An arc flash event is a dangerous situation occurring when electricity travels through the air to make contact with a conductor or the ground. Arc flashes release exceptionally high heat energy, pressure waves, blinding light, soundwaves, and toxic fumes. According to consulting and research firm CapSchell, Inc., approximately five to ten arc flash events occur in the United States every day.

A number of factors contribute to arc flashes. Dust, dropped tools, corrosion, and other factors can damage electrical equipment, redirecting electrical current away from its intended course. A common cause of arc flashes is human error, often occurring when employees fail to ensure equipment has been properly de-energized. 

Because of the violence of arc flash events, employees caught in the blast radius are at risk of severe burns, puncture wounds from flying debris, blast pressure, sound blast, fires, and heat. Serious injury or death are not uncommon results of an arc flash, which can affect any employee in the blast radius.

To protect employees from injury, an arc flash safety checklist is vital. IEEE Standard 1584-2002 offers a detailed guide for performing arc flash hazard calculations. Below are the most important questions to ask about your facility’s arc flash safety procedures:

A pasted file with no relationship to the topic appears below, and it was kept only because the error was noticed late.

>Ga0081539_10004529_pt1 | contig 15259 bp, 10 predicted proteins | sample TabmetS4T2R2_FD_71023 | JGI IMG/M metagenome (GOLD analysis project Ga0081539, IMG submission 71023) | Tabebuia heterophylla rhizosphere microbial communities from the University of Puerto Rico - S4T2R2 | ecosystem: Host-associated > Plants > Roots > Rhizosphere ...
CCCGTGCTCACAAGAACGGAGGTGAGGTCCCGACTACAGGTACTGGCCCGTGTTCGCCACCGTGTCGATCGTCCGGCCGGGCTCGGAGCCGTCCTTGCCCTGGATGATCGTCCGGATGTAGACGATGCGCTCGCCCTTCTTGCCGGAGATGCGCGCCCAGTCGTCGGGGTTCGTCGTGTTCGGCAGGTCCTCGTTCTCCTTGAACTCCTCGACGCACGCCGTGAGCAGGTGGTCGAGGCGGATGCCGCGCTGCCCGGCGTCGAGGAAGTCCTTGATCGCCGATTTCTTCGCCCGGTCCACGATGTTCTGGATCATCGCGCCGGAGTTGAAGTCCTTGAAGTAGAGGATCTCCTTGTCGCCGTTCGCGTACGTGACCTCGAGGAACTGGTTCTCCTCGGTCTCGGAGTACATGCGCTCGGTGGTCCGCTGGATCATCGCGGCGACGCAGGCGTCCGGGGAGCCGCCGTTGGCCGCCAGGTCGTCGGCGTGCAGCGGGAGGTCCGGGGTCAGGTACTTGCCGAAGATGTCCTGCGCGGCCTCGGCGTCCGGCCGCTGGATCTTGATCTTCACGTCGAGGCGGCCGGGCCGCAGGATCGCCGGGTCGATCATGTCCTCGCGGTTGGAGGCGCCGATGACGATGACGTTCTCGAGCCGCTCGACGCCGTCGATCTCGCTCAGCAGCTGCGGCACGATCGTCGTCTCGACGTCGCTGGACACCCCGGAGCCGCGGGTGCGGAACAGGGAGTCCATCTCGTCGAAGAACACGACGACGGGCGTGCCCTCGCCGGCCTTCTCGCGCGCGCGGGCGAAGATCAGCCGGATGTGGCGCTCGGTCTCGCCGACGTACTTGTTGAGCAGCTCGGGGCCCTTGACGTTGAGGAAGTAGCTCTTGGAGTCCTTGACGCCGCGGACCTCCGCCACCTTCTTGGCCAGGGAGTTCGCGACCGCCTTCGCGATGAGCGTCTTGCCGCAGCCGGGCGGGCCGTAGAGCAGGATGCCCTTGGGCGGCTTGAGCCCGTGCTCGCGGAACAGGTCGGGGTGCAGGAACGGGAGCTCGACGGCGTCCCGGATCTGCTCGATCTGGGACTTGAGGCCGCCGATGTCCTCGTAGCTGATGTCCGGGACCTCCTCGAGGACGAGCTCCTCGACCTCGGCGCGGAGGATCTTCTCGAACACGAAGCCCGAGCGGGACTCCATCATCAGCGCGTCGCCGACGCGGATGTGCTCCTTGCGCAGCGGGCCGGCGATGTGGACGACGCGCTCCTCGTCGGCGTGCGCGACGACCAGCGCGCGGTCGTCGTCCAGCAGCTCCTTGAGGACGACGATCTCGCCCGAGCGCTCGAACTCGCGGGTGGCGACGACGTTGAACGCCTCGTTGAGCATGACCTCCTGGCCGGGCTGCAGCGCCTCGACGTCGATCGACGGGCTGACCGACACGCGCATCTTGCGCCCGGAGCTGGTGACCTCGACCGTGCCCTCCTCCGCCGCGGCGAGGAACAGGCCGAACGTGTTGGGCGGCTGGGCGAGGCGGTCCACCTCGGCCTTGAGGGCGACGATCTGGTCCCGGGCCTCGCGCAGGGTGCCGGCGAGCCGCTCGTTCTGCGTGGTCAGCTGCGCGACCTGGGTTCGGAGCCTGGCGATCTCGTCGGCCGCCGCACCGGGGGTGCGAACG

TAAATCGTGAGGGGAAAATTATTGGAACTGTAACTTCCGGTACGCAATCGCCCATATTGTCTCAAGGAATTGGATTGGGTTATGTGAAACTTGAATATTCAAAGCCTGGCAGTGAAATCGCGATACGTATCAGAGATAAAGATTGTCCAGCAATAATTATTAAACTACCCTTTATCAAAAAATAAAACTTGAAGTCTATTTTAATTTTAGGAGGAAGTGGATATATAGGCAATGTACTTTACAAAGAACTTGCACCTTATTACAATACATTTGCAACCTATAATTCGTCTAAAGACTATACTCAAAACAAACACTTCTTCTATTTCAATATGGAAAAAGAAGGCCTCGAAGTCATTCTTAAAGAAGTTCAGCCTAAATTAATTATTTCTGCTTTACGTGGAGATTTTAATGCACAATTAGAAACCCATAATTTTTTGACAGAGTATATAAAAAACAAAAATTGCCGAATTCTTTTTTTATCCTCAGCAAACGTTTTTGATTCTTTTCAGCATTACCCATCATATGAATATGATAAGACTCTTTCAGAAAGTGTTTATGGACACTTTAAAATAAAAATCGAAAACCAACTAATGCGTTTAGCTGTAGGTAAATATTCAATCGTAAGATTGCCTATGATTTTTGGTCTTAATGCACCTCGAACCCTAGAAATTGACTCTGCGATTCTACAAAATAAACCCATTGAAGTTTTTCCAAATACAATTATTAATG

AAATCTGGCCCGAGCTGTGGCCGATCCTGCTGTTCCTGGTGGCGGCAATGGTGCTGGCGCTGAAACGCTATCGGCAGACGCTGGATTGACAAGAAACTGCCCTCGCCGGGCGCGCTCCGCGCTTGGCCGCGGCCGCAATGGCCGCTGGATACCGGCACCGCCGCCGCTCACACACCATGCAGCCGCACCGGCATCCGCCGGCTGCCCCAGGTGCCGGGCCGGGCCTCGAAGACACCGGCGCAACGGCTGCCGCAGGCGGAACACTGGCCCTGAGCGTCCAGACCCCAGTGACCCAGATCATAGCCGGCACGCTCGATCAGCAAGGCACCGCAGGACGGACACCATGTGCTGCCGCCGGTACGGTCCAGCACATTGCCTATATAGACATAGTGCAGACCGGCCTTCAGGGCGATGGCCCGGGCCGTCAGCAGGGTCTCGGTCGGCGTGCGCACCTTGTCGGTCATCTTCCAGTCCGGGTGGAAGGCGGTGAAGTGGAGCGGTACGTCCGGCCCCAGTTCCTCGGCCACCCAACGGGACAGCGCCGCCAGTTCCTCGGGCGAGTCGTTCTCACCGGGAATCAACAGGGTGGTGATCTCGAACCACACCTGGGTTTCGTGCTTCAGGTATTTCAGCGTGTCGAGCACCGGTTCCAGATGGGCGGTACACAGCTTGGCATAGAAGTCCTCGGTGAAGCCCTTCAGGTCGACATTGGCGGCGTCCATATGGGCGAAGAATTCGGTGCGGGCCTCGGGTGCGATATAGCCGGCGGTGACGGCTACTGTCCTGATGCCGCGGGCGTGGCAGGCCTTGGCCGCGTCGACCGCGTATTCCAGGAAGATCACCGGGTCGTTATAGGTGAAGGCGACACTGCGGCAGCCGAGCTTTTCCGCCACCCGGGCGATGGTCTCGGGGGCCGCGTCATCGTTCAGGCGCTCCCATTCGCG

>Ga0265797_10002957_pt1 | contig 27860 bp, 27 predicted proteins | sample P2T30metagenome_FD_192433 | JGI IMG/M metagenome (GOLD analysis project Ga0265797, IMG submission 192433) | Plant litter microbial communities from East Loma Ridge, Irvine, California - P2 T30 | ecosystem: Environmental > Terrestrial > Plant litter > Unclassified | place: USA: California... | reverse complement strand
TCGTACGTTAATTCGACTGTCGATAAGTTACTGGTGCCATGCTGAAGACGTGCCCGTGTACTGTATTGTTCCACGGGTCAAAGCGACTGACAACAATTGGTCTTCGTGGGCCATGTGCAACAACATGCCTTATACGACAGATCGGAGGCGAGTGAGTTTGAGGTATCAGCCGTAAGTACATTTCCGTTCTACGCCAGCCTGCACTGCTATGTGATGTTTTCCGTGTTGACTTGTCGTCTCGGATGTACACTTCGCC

Are all operators / maintenance staff who work with electric equipment properly educated on arc flash hazards?

  • Do all employees working with, on, or near electric equipment have access to appropriate personal protective equipment (PPE) to protect against an arc flash event?
  • Do all employees operating or maintaining power systems have access to a current one-line diagram?
  • Do written safety procedures and processed for working with energized equipment exist? If so, are employees following them?
  • Is electrical equipment properly grounded? Is the ground system tested regularly?
  • Is your electrical equipment properly labeled with the PPE you would need to wear and the boundary you would need to setup if opening the equipment live?
  • Are your relay / fuse coordination studies less than five years old? Are relays calibrated to the studies’ recommended settings?

If the answer to any of these question is no, your arc flash safety protocols should be reviewed and corrected. Doing so protects your employees from harm while reducing your business’ risk of equipment damage, fires, lawsuits, and fines for non-compliance.